App discovery isn’t only a challenge on mobile. Each of the top three CTV platforms in the U.S. (Roku, Apple TV, Amazon Fire TV) boast 5,000+ apps in their stores and it’s way too easy to get lost in the noise.
On mobile, you can implement app store optimization to drive app downloads, but it’s not as straightforward on CTV. First, the search algorithms are not consistent across platforms and are far simpler than their mobile app store counterparts. Next, and although possible, there’s really no great way to install a CTV app from another device, such as a computer or mobile device.
Finally, Roku and Apple TV are joining Amazon by becoming OTT aggregators. These companies, and others are all fighting for the direct customer relationship and are putting their own services at the forefront of the user experience. This will only increase the difficulty of maintaining your apps’ organic visibility.
The Future of TV is Customer Relationships
Over the last couple of years, your wholesale distribution partners have slowly become your direct-to-consumer competitors. You can read my thoughts about that and what I see in common between OTT programmers and Toys “R” Us. (Hint: Amazon). And surprise surprise, Amazon now wants to squeeze more money from its video streaming partners.
But don’t you want to own the customer relationship or are you okay with perpetual revenue splits with companies that own both your customer and their data?
If you want to help users discover your owned-and-operated apps on CTV, you need support Universal Search. Especially in an ecosystem that will soon be dominated by The Roku Channel, Amazon Prime Channels, and Apple’s forthcoming streaming TV service. These companies new strategies will put content first and place less emphasis on third-party apps.
What is Universal Search?
Universal search leverages voice or built-in search functionality and allows a CTV user to easily find movies and TV shows by title, actor, genre, director, and more from across multiple apps simultaneously.
Once a user performs a search, a results page is displayed, listing the app providers containing the search query. They are then able to launch the app of their choice. If they haven’t previously installed the app, they will be prompted to do so.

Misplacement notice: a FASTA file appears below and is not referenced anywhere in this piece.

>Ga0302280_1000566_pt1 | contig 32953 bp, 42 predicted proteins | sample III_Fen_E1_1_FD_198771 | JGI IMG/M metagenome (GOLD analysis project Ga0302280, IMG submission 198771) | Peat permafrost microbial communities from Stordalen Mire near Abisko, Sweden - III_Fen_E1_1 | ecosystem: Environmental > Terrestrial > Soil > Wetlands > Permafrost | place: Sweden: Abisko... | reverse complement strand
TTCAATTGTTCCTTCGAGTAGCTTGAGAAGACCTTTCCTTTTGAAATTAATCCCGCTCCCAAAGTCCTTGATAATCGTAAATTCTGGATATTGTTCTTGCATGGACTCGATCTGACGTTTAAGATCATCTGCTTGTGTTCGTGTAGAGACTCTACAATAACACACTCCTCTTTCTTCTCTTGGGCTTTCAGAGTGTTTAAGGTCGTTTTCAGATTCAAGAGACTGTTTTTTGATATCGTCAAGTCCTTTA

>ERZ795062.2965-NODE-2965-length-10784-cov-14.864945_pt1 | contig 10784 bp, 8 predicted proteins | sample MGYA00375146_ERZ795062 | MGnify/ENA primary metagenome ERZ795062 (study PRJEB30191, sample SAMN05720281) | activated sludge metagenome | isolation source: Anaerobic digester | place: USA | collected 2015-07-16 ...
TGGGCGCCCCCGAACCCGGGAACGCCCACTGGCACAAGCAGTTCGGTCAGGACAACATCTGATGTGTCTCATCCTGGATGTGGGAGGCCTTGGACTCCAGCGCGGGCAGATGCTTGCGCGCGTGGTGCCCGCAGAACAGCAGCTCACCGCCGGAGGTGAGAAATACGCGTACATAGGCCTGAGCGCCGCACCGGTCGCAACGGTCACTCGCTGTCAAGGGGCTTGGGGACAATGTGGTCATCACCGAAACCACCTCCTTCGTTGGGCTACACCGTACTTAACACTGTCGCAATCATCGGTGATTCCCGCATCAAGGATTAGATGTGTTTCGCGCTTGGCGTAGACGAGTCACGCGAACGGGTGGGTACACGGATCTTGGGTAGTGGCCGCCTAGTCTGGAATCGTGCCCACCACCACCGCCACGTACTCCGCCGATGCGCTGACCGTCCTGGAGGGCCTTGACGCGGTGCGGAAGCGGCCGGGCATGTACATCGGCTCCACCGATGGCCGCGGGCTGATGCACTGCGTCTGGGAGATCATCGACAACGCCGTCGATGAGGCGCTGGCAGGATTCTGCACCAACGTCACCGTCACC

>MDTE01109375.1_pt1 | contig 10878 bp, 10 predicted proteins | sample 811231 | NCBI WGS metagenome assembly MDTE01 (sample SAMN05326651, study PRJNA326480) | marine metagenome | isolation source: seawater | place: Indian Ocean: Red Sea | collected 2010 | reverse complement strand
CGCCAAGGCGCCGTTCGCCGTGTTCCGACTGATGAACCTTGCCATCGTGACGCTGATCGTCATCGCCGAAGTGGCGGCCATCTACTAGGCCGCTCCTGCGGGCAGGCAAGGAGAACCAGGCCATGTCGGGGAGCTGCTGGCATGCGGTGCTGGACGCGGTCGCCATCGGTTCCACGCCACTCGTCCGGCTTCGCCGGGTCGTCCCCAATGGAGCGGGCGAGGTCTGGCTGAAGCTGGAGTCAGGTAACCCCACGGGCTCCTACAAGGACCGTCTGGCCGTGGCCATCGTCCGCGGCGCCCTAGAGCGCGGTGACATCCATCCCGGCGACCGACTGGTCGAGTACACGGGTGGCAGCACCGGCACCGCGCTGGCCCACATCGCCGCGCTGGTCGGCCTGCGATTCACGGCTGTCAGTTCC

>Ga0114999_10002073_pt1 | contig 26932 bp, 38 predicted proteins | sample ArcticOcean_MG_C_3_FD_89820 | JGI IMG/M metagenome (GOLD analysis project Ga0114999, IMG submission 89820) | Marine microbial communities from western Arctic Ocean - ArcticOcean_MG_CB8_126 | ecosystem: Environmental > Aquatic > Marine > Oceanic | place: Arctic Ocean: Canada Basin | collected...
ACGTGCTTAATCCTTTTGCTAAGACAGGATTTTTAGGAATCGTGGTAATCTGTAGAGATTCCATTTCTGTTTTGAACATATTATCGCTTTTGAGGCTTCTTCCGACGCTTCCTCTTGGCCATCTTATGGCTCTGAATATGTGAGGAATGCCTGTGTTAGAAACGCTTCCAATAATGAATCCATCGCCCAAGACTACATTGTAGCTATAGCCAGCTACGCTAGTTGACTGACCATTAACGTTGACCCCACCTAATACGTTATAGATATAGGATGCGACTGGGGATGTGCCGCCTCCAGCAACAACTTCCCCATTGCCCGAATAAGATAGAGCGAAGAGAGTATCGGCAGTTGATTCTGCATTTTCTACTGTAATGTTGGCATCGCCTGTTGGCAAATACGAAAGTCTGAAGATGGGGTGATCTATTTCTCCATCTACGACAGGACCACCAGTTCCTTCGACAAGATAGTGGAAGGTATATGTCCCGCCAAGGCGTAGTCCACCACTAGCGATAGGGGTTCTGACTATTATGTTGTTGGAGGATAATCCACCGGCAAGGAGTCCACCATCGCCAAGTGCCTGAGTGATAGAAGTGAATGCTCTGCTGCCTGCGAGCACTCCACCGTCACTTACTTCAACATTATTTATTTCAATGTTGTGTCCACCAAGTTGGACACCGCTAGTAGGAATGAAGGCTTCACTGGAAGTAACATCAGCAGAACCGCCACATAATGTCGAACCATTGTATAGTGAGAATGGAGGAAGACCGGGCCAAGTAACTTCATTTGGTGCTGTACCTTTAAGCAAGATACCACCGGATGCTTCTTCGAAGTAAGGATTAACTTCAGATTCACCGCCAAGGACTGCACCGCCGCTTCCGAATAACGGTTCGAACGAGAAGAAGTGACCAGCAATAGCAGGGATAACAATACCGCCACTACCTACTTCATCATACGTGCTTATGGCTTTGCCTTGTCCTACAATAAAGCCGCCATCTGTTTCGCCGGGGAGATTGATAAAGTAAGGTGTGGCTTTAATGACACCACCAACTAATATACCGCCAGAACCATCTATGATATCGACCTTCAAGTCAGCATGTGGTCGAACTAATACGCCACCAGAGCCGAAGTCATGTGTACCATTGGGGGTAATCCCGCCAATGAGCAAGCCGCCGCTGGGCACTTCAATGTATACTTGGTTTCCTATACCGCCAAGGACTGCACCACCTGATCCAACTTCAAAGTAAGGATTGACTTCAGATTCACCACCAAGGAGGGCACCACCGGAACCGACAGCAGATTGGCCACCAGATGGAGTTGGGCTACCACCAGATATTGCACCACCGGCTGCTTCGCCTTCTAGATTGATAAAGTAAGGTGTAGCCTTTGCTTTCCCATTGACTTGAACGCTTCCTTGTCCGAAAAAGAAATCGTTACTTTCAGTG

According to USAND, universal search boosts streaming video app engagement by an average of 25%.
How Universal Search Works
Via text or voice search, a user can search for a movie or TV show by name. If the content exists on the platform, and has been cataloged, the apps containing the content will be displayed.
Also, within any screen or app, a user can press the voice search button and say the name of an actor/actress or director and the results will be displayed without any additional navigation.
How to Implement Universal Search
Each CTV platform has their own specific requirements, integrations, and catalog ingestion processes you’ll need to follow. Below are some details to get you started.
- Only movies and TV shows can be indexed in Roku’s content database
- Supports text-based and voice search
- More info Roku Universal Search: Roku SDK Documentation
- By invite only (Here’s a list of apps currently supported)
- Requires Siri integration
- Supports text and voice search
- More info about Apple TV Universal Search: Apple Developer Website
Amazon Fire TV
- Restricted to apps that have movies and TV shows that are integrated in IMDb
- Requires an Amazon Web Services (AWS) account
- Supports text and voice search. Can also be integrated into Alexa
- More info about Fire TV Universal Search and Browse: Amazon Appstore Documentation
To increase CTV installs, you need to boost your app’s visibility. Universal search makes it easier for viewers to find your content which can lead to an increase in installs, new customer acquisition, and customer retention.
Speaking about why Universal Search matters, Apple CEO, Tim Cook told Buzzfeed News: “Think about your experience today. Even if you’re fortunate enough to have the content you want to watch in an app, you sometimes don’t remember exactly where that show is, so you’re going to Netflix or Hulu or Showtime. You shouldn’t have to do that. It should be very simple,” he explained.